Massimiliano Gioni

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The penultimate installment of our five part series: the frieze editors select the most significant shows from the past 25 years

The 55th Venice Biennale

BY Dan Fox |

The Biennale exhibition, curated by Massimiliano Gioni, has turned out to be something of a coup. He has compellingly followed through his basic idea of submerging him and us – via surrealism, spiritualist abstraction, ‘outsider art’, popular culture – into the phantasmagorical unconscious and the primordial of 20th century art (and its digital counterpart of the 21st).

BY Jörg Heiser |

I left the damp and maddeningly labyrinthine beauty of Venice a few days ago. Here is an assortment of observations still nagging at me:

BY Dan Fox |

The title for Massimiliano Gioni’s Venice Biennale – an exhibition which is mostly wonderful, often magisterial and elegantly provocative – comes from a work by Marino Auriti, Enciclopedico Palazzo del Mondo (c.1950s). A model of this skyscraper is installed in the first room of the Arsenale. The Italian-American artist’s quixotic aim was for the building to house all the knowledge in the world; he estimated that it would cost about $2.5 billion to realize. Unsurprisingly, Auriti never found a backer, though he wrote plenty of letters, and even patented his design. For decades it languished in his garage. In 2003, 23 years after Auriti died, his granddaughters donated the model to the American Folk Art Museum in New York.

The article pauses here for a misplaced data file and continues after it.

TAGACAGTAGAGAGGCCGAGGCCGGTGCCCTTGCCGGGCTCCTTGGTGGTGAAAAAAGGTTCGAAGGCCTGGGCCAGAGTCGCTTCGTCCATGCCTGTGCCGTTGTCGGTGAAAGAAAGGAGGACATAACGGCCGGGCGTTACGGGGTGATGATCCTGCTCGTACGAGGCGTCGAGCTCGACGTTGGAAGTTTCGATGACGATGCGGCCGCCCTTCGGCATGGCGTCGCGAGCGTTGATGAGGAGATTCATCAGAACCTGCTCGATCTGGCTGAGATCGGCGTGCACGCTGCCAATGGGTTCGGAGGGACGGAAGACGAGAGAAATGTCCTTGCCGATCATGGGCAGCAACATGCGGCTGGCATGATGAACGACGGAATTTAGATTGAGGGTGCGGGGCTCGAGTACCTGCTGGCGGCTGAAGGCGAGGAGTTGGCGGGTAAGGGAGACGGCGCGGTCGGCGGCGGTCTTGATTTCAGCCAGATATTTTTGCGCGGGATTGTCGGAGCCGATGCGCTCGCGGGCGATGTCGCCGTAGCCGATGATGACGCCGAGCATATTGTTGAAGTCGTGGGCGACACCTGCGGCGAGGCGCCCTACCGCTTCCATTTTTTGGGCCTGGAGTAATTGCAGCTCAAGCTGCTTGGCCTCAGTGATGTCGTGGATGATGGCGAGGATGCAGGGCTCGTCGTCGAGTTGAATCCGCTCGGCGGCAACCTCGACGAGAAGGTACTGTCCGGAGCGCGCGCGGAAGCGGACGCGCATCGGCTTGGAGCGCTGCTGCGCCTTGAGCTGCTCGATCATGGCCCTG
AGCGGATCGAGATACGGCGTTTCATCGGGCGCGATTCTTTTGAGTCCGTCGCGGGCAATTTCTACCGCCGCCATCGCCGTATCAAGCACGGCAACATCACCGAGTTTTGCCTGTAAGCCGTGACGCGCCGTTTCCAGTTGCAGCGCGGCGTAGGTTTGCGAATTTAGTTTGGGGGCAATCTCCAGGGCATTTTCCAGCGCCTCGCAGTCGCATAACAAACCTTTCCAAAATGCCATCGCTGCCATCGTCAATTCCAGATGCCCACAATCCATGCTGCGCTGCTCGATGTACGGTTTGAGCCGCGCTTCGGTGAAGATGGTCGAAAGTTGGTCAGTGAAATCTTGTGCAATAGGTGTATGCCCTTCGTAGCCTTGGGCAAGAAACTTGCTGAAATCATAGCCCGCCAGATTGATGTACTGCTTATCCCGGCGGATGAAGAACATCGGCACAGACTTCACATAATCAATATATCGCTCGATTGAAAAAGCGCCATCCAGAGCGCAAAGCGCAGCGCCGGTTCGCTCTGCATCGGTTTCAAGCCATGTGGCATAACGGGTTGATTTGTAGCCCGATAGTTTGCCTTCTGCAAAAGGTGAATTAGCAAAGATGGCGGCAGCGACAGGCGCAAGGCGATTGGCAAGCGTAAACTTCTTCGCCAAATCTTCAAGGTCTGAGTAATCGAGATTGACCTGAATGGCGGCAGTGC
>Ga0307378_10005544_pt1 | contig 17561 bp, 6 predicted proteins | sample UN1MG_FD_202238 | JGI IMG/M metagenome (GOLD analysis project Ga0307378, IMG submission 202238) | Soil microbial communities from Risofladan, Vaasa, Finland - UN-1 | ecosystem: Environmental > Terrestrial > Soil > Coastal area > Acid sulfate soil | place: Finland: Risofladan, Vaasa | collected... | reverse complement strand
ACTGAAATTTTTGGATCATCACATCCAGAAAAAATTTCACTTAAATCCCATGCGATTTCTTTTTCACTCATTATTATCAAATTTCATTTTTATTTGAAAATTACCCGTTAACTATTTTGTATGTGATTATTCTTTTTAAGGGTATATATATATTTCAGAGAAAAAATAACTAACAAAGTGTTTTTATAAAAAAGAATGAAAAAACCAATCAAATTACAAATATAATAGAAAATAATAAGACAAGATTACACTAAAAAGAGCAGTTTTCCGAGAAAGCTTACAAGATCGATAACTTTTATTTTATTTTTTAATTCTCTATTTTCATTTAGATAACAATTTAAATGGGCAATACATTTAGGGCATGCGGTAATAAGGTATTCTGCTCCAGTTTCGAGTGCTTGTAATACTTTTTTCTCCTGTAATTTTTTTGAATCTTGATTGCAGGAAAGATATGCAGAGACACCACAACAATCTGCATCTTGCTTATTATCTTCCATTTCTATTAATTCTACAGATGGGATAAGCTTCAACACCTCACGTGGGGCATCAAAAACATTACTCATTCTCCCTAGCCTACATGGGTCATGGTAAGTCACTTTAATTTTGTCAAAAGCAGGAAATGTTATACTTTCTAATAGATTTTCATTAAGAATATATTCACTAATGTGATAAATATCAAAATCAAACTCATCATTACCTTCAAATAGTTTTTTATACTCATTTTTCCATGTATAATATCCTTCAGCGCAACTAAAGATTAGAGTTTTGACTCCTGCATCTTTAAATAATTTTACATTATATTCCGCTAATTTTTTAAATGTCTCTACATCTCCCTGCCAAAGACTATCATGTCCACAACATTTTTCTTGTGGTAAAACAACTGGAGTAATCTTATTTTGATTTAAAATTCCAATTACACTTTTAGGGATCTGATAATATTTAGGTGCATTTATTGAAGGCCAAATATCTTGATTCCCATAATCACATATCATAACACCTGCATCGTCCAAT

BY Sam Thorne |

Massimiliano Gioni discusses his plans for the 55th Venice Biennale, ‘The Encyclopaedic Palace’

BY Barbara Casavecchia |

‘10,000 Lives’ was a fascinating examination of the role of photography in contemporary culture

BY Christy Lange |

18 critics and curators choose what they felt to be the most significant biennials and survey shows of 2008

Various venues, Berlin, Germany

BY Jörg Heiser |